On May 29th, Macquarie Group welcomed Capital W members at a ‘Presence & Branding’ Workshop. In an increasingly competitive job market, it has never been more important to give yourself the greatest opportunity to get the job by leaving interviewers and potential employers with the best impression of yourself. As a first year student, I jumped at the opportunity to take part in this workshop to help build my own personal brand and practice my networking skills.

The afternoon was hosted by two members of Macquarie Group’s internal Learning and Development team and focused on providing attendees with practical advice on how they can create their own personal brand, how to differentiate themselves from competitors in the job market and how to leave a lasting impression on potential employers. The afternoon’s session was very interactive and invited all in attendance to practice the skills they were acquiring in a relaxed environment. This was then followed by a networking session with HR representatives and employees of the 2017 Graduate Cohort.

I left the event with a wealth of knowledge about how I can best present myself to potential employers in networking and interview situations. In a stressful interview environment, it can be easy to miss answering crucial parts of a question. Besides that, some people may be more hesitant about assertively ‘selling’ themselves. Hence, I would like to share my three top tips for interview success that I learnt from the workshop;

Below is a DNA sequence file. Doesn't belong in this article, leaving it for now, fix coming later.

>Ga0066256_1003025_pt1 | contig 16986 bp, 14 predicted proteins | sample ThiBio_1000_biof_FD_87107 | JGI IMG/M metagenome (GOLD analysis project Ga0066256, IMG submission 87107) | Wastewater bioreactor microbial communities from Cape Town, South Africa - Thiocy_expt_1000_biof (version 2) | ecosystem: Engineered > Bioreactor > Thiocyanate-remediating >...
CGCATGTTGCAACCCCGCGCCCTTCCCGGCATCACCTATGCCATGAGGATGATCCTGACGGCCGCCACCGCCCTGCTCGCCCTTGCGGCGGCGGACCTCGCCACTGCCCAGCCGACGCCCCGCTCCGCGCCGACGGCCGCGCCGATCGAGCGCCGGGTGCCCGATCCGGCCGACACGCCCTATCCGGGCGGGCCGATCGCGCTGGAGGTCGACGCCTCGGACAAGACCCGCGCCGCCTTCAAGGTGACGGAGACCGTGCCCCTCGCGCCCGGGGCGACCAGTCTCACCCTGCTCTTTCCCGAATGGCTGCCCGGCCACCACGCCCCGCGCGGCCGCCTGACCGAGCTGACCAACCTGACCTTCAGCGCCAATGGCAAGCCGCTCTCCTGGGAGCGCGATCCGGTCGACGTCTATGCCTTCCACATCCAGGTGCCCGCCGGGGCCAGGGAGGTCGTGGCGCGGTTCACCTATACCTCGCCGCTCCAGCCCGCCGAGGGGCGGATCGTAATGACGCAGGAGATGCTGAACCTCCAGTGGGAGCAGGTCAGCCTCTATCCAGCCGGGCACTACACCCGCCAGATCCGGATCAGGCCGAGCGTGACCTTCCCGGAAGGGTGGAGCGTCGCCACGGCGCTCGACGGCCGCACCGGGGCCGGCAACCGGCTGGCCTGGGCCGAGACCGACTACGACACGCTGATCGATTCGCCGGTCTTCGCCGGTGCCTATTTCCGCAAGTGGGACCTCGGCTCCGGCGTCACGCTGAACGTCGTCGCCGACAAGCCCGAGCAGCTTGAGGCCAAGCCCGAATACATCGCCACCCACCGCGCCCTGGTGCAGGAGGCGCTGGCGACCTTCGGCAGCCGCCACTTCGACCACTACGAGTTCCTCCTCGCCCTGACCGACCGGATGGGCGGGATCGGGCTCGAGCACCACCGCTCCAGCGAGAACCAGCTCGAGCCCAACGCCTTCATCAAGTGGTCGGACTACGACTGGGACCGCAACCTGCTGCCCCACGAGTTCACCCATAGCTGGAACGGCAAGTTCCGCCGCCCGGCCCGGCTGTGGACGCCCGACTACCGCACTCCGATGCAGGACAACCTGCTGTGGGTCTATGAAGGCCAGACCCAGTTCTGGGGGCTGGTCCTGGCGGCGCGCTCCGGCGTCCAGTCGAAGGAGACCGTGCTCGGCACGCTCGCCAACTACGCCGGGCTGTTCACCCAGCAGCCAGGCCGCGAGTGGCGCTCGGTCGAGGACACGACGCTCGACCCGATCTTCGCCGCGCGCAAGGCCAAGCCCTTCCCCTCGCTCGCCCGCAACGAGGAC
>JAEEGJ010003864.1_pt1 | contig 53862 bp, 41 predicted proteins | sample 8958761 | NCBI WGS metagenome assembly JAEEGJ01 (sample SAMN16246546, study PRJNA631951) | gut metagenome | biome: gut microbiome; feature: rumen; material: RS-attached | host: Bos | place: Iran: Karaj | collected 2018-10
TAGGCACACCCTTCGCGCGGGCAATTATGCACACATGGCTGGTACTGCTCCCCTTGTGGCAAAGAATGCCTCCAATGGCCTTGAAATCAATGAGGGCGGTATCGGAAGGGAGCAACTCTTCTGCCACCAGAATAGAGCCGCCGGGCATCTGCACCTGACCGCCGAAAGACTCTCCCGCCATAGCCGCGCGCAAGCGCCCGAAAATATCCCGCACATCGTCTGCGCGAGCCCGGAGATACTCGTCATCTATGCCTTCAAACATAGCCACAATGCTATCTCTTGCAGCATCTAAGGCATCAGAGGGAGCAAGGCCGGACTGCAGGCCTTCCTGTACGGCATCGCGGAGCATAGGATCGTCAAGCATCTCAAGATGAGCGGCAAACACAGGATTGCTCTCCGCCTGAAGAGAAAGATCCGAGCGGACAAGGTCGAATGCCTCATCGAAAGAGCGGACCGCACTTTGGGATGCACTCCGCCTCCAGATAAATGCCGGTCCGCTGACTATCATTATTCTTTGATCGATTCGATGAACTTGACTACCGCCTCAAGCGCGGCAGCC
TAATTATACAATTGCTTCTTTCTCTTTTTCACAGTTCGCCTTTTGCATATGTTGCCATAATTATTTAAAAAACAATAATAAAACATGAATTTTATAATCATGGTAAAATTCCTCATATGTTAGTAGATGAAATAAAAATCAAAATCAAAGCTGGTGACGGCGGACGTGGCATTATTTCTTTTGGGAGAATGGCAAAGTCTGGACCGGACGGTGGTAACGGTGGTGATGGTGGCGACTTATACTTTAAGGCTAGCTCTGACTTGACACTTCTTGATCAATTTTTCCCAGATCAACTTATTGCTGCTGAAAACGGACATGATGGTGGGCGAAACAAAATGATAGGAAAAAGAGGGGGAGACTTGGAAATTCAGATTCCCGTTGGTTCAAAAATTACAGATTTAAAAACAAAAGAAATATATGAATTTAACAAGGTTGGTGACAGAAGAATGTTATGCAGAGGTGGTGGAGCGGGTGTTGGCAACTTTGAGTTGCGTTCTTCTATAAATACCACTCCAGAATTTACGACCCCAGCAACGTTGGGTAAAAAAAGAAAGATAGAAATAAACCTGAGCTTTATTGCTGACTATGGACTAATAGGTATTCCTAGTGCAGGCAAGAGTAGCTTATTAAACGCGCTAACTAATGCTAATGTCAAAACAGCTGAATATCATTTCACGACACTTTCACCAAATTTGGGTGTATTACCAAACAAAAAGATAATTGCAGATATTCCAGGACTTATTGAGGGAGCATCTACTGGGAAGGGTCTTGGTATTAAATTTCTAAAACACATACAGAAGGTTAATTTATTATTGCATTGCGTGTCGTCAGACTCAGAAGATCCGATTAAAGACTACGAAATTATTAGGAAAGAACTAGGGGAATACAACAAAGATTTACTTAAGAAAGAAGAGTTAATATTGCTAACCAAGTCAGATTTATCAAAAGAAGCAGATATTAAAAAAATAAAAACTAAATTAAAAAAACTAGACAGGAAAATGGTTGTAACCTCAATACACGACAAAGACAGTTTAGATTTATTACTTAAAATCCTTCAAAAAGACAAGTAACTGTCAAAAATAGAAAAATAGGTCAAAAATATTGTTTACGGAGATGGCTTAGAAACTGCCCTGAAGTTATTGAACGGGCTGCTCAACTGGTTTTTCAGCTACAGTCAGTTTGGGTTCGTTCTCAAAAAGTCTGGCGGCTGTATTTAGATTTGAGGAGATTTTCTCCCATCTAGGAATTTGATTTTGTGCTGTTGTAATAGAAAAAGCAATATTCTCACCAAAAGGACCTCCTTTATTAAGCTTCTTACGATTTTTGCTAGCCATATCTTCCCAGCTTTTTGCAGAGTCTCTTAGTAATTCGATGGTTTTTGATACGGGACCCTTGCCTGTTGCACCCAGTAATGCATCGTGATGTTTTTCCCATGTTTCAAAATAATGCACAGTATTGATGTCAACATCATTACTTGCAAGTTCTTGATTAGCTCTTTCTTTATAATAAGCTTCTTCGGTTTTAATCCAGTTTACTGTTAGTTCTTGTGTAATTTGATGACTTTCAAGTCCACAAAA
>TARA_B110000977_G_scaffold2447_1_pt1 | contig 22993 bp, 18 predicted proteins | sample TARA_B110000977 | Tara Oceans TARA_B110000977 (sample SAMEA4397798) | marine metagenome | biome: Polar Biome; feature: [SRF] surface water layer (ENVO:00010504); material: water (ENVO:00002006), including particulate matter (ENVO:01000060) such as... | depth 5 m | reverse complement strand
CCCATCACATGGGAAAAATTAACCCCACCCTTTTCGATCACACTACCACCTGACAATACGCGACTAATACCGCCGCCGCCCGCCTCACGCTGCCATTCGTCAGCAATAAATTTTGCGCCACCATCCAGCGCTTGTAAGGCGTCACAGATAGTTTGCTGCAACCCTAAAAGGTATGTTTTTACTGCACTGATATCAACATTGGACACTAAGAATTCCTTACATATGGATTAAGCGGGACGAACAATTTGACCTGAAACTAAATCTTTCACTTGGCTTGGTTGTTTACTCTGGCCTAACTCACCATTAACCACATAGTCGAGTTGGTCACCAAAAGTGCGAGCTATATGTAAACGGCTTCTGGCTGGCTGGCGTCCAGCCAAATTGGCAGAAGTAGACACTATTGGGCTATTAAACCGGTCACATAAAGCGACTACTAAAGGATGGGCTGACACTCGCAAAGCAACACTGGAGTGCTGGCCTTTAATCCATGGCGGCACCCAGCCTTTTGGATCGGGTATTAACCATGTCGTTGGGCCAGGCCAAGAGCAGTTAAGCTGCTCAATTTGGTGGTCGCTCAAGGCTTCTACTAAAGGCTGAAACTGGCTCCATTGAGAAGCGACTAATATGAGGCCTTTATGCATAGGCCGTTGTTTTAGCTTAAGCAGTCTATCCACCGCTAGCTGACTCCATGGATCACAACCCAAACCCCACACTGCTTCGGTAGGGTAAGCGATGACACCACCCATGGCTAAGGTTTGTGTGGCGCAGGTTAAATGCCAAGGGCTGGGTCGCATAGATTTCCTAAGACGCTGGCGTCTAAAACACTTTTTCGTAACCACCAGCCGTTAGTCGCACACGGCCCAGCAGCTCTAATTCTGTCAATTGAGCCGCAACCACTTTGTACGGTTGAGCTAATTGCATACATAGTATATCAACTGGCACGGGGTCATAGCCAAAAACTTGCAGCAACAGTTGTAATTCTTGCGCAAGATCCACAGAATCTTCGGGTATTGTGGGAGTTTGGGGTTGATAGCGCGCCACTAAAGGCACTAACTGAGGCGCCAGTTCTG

1. Before a telephone or in-person interview, write a list of points you want to cover in response to potential questions. These could relate to prior experiences you have had and/or skills you may possess.

2. Do not write a speech for telephone interviews. You can come off as automated and you will not be giving the best answer to the questions you may be asked. It is better to go off a list of points (as referred to in tip 1).

3. In most interviews, you will be asked behavioural or situational questions. An example is, “Tell us about a challenge you have faced and how you overcame it.” To ensure you provide a complete and effective answer, structure you answer around the STAR model:

  • Situation- What was the situation you faced?
  • Task- What were you required to do?
  • Action- How did you face the challenge?
  • Result- What was the outcome? (This should always be positive)

This simple model ensures that you provide an excellent answer to even the most challenging and unexpected questions!

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1000 Cracks in the Ceiling

 

The term ‘privilege’ is quickly becoming the third rail of polite conversation. Don’t believe me? Try casually bringing it up the next time you’re in class or at a recruiting event. One of two scenarios will most likely unfold: either you’ll be met with silence and the topic will quickly change, or it will escalate into a heated debate.

So why do I raise this controversial topic when we’re celebrating Capital W’s tenth anniversary? When I was asked to write this article, I reflected on the key things that enabled Capital W to get off the ground – the tenacity and ingenuity of the founding team; the confidence our original sponsors had in us; and the support we received from UNSW. However, it also made me realise, with the benefit of hindsight, that the privileges that I enjoy in life had placed me in a great position to establish Capital W.